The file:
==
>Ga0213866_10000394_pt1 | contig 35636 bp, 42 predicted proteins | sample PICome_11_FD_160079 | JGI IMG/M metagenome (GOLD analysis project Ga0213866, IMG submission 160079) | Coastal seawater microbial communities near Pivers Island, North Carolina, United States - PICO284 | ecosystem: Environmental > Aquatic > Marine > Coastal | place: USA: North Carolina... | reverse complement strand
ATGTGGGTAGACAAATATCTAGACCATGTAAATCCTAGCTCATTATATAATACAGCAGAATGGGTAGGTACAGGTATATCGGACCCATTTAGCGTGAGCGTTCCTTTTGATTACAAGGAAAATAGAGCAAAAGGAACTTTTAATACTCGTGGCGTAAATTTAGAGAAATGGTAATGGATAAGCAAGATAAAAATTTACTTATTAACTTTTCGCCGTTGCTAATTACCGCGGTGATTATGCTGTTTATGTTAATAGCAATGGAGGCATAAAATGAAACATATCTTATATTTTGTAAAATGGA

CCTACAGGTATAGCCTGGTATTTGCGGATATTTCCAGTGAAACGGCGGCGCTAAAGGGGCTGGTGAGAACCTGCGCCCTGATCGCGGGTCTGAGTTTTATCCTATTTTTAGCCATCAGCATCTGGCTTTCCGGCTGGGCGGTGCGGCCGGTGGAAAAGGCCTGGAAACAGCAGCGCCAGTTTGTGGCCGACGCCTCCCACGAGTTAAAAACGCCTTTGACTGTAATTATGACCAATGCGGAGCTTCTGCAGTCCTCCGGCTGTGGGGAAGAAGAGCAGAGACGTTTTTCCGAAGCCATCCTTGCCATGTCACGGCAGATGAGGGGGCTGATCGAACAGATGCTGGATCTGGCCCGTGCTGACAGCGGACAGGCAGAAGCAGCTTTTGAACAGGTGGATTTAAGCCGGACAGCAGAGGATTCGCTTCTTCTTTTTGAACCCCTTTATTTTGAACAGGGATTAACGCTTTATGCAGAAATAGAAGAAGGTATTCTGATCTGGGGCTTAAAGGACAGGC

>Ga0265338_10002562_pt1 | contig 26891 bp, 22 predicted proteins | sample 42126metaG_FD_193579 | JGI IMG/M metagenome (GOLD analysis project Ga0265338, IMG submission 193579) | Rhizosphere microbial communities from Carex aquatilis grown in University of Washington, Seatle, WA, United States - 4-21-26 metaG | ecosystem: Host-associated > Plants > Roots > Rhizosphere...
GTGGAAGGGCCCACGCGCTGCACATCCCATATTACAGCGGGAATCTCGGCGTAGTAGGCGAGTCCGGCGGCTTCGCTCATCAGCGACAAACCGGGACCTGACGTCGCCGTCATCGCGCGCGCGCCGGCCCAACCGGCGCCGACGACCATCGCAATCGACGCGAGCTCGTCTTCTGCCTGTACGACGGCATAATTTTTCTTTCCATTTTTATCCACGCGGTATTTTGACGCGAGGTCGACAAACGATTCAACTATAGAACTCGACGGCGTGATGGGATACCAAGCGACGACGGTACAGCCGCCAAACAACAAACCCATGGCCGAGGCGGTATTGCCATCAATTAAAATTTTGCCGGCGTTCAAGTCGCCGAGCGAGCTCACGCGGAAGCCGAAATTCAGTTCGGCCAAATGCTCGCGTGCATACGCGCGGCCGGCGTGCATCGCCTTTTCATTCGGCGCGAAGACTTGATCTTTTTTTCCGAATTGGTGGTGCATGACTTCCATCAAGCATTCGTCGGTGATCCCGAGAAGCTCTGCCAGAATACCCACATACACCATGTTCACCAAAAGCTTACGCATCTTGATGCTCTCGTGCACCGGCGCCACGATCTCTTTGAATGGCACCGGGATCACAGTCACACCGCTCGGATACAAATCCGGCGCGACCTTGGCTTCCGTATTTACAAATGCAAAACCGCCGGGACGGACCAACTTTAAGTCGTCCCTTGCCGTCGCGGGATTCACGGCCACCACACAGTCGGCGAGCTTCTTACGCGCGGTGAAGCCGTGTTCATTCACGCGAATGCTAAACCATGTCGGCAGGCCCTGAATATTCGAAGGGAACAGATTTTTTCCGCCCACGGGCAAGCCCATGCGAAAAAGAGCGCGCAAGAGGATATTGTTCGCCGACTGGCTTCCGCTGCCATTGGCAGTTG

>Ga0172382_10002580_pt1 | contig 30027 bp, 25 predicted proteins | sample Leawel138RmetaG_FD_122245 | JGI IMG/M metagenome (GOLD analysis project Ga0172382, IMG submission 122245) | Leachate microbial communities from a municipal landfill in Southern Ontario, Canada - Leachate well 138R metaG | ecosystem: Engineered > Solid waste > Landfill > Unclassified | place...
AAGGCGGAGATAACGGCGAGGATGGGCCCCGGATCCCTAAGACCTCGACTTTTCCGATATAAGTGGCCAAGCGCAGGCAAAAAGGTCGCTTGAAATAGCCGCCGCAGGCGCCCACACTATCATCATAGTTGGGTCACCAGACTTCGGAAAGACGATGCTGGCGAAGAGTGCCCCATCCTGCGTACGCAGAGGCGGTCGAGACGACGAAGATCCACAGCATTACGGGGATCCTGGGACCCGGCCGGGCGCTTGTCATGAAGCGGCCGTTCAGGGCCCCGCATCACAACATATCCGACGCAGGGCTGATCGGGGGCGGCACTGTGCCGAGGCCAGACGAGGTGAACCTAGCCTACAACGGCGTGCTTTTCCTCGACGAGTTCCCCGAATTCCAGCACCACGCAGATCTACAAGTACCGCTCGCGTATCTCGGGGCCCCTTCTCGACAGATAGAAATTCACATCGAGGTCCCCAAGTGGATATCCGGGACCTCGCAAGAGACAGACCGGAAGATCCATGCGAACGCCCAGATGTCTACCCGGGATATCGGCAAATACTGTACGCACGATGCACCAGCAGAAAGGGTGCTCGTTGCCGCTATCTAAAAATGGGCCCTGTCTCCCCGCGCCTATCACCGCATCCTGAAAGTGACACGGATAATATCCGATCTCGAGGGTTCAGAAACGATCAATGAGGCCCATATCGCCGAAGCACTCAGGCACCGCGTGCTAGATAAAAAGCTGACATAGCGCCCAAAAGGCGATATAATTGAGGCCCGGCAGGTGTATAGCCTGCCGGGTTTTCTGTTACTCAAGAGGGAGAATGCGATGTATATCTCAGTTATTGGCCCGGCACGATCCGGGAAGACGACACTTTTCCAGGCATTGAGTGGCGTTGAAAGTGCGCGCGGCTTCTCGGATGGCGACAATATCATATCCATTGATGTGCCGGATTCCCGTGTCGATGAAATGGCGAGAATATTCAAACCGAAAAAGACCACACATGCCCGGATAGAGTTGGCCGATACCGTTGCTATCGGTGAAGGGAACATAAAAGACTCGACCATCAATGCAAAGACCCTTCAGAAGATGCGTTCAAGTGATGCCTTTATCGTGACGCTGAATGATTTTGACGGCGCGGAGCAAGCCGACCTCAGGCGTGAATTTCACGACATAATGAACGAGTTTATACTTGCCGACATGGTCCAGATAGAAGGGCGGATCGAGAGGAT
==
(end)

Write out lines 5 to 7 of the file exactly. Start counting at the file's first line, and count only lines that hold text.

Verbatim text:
GTGGAAGGGCCCACGCGCTGCACATCCCATATTACAGCGGGAATCTCGGCGTAGTAGGCGAGTCCGGCGGCTTCGCTCATCAGCGACAAACCGGGACCTGACGTCGCCGTCATCGCGCGCGCGCCGGCCCAACCGGCGCCGACGACCATCGCAATCGACGCGAGCTCGTCTTCTGCCTGTACGACGGCATAATTTTTCTTTCCATTTTTATCCACGCGGTATTTTGACGCGAGGTCGACAAACGATTCAACTATAGAACTCGACGGCGTGATGGGATACCAAGCGACGACGGTACAGCCGCCAAACAACAAACCCATGGCCGAGGCGGTATTGCCATCAATTAAAATTTTGCCGGCGTTCAAGTCGCCGAGCGAGCTCACGCGGAAGCCGAAATTCAGTTCGGCCAAATGCTCGCGTGCATACGCGCGGCCGGCGTGCATCGCCTTTTCATTCGGCGCGAAGACTTGATCTTTTTTTCCGAATTGGTGGTGCATGACTTCCATCAAGCATTCGTCGGTGATCCCGAGAAGCTCTGCCAGAATACCCACATACACCATGTTCACCAAAAGCTTACGCATCTTGATGCTCTCGTGCACCGGCGCCACGATCTCTTTGAATGGCACCGGGATCACAGTCACACCGCTCGGATACAAATCCGGCGCGACCTTGGCTTCCGTATTTACAAATGCAAAACCGCCGGGACGGACCAACTTTAAGTCGTCCCTTGCCGTCGCGGGATTCACGGCCACCACACAGTCGGCGAGCTTCTTACGCGCGGTGAAGCCGTGTTCATTCACGCGAATGCTAAACCATGTCGGCAGGCCCTGAATATTCGAAGGGAACAGATTTTTTCCGCCCACGGGCAAGCCCATGCGAAAAAGAGCGCGCAAGAGGATATTGTTCGCCGACTGGCTTCCGCTGCCATTGGCAGTTG

>Ga0172382_10002580_pt1 | contig 30027 bp, 25 predicted proteins | sample Leawel138RmetaG_FD_122245 | JGI IMG/M metagenome (GOLD analysis project Ga0172382, IMG submission 122245) | Leachate microbial communities from a municipal landfill in Southern Ontario, Canada - Leachate well 138R metaG | ecosystem: Engineered > Solid waste > Landfill > Unclassified | place...
AAGGCGGAGATAACGGCGAGGATGGGCCCCGGATCCCTAAGACCTCGACTTTTCCGATATAAGTGGCCAAGCGCAGGCAAAAAGGTCGCTTGAAATAGCCGCCGCAGGCGCCCACACTATCATCATAGTTGGGTCACCAGACTTCGGAAAGACGATGCTGGCGAAGAGTGCCCCATCCTGCGTACGCAGAGGCGGTCGAGACGACGAAGATCCACAGCATTACGGGGATCCTGGGACCCGGCCGGGCGCTTGTCATGAAGCGGCCGTTCAGGGCCCCGCATCACAACATATCCGACGCAGGGCTGATCGGGGGCGGCACTGTGCCGAGGCCAGACGAGGTGAACCTAGCCTACAACGGCGTGCTTTTCCTCGACGAGTTCCCCGAATTCCAGCACCACGCAGATCTACAAGTACCGCTCGCGTATCTCGGGGCCCCTTCTCGACAGATAGAAATTCACATCGAGGTCCCCAAGTGGATATCCGGGACCTCGCAAGAGACAGACCGGAAGATCCATGCGAACGCCCAGATGTCTACCCGGGATATCGGCAAATACTGTACGCACGATGCACCAGCAGAAAGGGTGCTCGTTGCCGCTATCTAAAAATGGGCCCTGTCTCCCCGCGCCTATCACCGCATCCTGAAAGTGACACGGATAATATCCGATCTCGAGGGTTCAGAAACGATCAATGAGGCCCATATCGCCGAAGCACTCAGGCACCGCGTGCTAGATAAAAAGCTGACATAGCGCCCAAAAGGCGATATAATTGAGGCCCGGCAGGTGTATAGCCTGCCGGGTTTTCTGTTACTCAAGAGGGAGAATGCGATGTATATCTCAGTTATTGGCCCGGCACGATCCGGGAAGACGACACTTTTCCAGGCATTGAGTGGCGTTGAAAGTGCGCGCGGCTTCTCGGATGGCGACAATATCATATCCATTGATGTGCCGGATTCCCGTGTCGATGAAATGGCGAGAATATTCAAACCGAAAAAGACCACACATGCCCGGATAGAGTTGGCCGATACCGTTGCTATCGGTGAAGGGAACATAAAAGACTCGACCATCAATGCAAAGACCCTTCAGAAGATGCGTTCAAGTGATGCCTTTATCGTGACGCTGAATGATTTTGACGGCGCGGAGCAAGCCGACCTCAGGCGTGAATTTCACGACATAATGAACGAGTTTATACTTGCCGACATGGTCCAGATAGAAGGGCGGATCGAGAGGAT